Things You Can Buy for a Penny, by Will Kaufman: F, 5/5
Such a perfect cautionary fairytale. I wanted to hate this one when I started it, but it very quickly won me over and became another high peak in this collection.

Rat Catcher’s Yellows, by Charlie Jane Anders: SF, 4/5
An almost perfect little SF story.

The Heat of Us: Notes Toward an Oral History, by Sam J. Miller: F, 3/5
Solid oral history of a paranormal event that took place during a police raid on a gay bar during the late sixties.

Three Bodies at Mitanni, by Seth Dickenson: SF, 6/5
This story exemplarily embodies everything about what SF can accomplish as a literary form. An absolutely fantastic cerebral, philosophical, moral human story.

Ambiguity Machines: An Examination, by Vandanna Singh: F, 2/5
It was okay. The stories within the story were fun.

The Great Silence, by Ted Chiang: SF, 2/5
Really surprised that this wasn’t better. Ted Chiang almost never disappoints, but this one kind of left me wanting.

Gutshot, by Amelia Gray

Gutshot, by Amelia Gray
Gutshot, by Amelia Gray

“Here, the road of excess leads to the palace of wisdom, and that road is paved with handjobs.”

I’ve found that these FSG Originals are at the very least, always something unique that you might not find published elsewhere. They have the feel of something published by a much smaller press like Tin House, Two Dollar Radio, or Coffee House Press. This means that they’re usually going to be divisive as well. But, when their niche lines up with yours, it’s like a curator personally picking books for you.

With the exception of Ted Chiang, story collections are always going to be a little hit and miss from story to story. At worst Amelia Gray’s stories are uncomfortable and unsettling, with great prose. At best they’re uncomfortable, unsettling, hilarious, disturbing, and moving, with great prose. Great prose is the common denominator.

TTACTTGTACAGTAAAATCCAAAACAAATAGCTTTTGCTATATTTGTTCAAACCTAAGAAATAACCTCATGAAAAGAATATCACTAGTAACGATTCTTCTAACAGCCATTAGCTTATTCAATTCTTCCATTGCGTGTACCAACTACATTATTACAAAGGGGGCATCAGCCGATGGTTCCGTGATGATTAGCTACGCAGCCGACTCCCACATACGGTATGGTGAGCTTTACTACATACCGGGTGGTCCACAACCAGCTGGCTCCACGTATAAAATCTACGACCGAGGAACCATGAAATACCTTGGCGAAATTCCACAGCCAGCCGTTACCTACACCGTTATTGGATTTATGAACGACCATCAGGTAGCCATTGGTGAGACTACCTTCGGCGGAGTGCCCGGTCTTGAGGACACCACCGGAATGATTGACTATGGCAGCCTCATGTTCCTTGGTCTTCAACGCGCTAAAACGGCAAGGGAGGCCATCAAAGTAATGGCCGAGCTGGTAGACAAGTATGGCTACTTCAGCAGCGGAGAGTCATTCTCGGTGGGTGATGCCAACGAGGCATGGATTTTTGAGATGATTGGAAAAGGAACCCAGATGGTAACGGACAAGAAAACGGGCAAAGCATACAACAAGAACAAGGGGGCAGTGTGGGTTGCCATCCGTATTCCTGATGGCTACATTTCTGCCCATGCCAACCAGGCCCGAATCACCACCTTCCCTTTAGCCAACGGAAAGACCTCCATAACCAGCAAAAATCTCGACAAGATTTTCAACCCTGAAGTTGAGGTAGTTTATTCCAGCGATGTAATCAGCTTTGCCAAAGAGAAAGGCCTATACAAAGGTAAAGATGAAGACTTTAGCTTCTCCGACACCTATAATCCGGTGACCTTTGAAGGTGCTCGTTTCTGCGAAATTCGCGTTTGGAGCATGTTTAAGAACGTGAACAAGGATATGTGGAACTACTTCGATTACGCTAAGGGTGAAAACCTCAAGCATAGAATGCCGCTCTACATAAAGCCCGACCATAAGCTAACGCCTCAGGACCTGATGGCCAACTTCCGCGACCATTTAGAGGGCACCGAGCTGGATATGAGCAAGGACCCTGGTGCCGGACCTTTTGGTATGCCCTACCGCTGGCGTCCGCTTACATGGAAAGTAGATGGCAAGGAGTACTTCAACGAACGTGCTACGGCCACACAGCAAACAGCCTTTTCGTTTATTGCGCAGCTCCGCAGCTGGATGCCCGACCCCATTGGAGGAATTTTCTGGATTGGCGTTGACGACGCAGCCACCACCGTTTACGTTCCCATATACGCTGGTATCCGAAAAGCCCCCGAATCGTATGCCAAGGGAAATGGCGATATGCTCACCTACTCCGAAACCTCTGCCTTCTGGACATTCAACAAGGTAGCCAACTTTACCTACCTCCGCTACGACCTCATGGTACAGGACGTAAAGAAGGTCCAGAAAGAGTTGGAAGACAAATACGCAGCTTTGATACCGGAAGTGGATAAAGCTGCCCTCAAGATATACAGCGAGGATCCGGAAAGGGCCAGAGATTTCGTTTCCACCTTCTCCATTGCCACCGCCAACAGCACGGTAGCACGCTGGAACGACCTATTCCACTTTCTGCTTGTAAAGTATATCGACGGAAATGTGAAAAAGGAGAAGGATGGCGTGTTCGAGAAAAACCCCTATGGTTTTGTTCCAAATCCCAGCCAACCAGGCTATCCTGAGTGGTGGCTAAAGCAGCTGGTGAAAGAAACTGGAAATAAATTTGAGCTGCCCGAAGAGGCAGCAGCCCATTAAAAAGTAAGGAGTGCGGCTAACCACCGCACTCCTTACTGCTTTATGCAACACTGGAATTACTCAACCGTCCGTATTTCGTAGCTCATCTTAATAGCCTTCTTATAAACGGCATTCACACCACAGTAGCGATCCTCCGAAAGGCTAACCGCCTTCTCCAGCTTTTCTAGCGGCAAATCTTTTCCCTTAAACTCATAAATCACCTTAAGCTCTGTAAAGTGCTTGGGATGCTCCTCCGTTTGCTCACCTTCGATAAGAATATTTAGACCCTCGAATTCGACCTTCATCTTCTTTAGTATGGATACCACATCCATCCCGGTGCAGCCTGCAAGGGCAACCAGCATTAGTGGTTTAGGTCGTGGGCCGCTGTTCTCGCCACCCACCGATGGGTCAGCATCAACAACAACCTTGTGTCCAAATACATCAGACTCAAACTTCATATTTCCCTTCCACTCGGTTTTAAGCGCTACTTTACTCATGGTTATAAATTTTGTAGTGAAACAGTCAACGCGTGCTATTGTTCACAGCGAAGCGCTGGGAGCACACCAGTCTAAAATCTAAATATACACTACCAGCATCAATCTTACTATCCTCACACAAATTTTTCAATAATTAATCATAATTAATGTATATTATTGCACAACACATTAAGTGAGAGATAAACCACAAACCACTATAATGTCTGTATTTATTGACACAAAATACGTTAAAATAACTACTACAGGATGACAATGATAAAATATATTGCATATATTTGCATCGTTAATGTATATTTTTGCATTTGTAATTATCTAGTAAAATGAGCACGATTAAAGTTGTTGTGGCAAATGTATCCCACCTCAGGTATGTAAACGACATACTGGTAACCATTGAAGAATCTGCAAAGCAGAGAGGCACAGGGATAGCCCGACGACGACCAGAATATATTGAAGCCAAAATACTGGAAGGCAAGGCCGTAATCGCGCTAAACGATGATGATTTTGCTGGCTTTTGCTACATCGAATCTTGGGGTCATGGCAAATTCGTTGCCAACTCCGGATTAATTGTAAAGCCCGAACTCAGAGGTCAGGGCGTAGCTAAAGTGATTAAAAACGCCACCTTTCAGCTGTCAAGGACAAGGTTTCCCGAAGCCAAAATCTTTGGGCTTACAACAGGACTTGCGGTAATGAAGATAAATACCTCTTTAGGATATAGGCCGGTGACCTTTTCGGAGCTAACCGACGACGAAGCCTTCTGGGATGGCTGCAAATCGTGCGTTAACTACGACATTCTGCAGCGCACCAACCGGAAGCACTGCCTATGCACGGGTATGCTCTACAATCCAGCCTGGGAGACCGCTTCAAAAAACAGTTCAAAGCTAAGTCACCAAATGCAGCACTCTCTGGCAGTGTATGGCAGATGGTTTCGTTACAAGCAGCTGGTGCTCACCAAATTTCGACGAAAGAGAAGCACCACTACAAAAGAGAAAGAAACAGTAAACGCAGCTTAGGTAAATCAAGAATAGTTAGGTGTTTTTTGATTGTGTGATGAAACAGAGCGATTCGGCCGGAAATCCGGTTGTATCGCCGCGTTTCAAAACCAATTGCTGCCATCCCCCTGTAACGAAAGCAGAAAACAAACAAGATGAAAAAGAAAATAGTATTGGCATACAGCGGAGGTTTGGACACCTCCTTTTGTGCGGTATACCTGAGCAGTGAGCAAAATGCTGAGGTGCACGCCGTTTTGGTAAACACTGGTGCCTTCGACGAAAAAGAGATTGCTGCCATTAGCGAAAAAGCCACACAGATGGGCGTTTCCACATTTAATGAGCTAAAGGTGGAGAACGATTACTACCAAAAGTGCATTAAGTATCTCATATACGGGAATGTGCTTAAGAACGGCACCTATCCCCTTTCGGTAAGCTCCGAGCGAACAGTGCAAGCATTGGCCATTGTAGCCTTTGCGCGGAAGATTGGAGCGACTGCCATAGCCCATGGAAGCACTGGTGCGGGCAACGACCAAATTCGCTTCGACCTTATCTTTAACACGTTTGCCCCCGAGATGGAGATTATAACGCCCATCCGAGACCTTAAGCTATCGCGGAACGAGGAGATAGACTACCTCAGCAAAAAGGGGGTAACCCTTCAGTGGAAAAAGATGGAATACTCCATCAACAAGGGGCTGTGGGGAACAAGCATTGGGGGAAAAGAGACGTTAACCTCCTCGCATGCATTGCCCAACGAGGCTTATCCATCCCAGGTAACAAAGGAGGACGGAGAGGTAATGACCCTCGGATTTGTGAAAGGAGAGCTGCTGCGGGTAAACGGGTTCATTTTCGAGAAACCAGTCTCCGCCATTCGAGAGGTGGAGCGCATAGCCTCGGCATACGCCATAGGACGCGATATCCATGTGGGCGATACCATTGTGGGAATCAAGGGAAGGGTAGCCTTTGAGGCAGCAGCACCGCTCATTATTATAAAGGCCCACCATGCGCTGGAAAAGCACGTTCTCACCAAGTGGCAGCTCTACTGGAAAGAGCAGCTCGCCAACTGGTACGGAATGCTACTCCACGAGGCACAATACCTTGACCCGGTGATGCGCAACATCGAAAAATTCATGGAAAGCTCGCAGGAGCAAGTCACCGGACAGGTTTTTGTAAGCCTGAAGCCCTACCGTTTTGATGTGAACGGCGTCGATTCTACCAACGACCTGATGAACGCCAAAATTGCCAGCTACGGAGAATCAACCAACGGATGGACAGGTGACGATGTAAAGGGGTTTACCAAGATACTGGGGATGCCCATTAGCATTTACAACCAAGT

There are 4-5 really great stories in here, and 1 fantastic one. There are about 30 or so that relied way too much on their gimmick to accomplish anything worthwhile as stories. Think Chuck Palahniuk trying to gross you out, and forgetting to you know, tell a story. But if you’re like me, you’ve already been desensitized to that sort of thing, and you’re un-gross-outable. So you’re just left with no story.

Amelia Gray
Amelia Gray

‘Go For It and Raise Hell’ is a high point and you should go read it right now. It reads like a character introduction from The New and Improved Romie Futch, which had fantastic secondary characters. You should go read that book right away. I was also really surprised by ’50 Ways to Eat Your Lover.’ The way it hid the story in the least interesting part of each sentence was brilliant and really snuck up on me. It accomplished so much in 50 sentences. ‘The Swan as Metaphor for Love,’ was another one that really worked for me. It illustrated how from afar something can be much more appealing than the up-close reality.

The stories that are good, are really good. Gray does this thing with her writing, where there’s just a hint of something else going on in each story and the reader has to sort of weed it out for themselves a bit; they have to meet the story halfway. When it works, it really works.

All-in-all this is an uneven collection, but the gems are hidden in here, and the stories are short enough that you can slam one out in a couple minutes flat. I’d say go for it. The good stories are worth digging through the rest.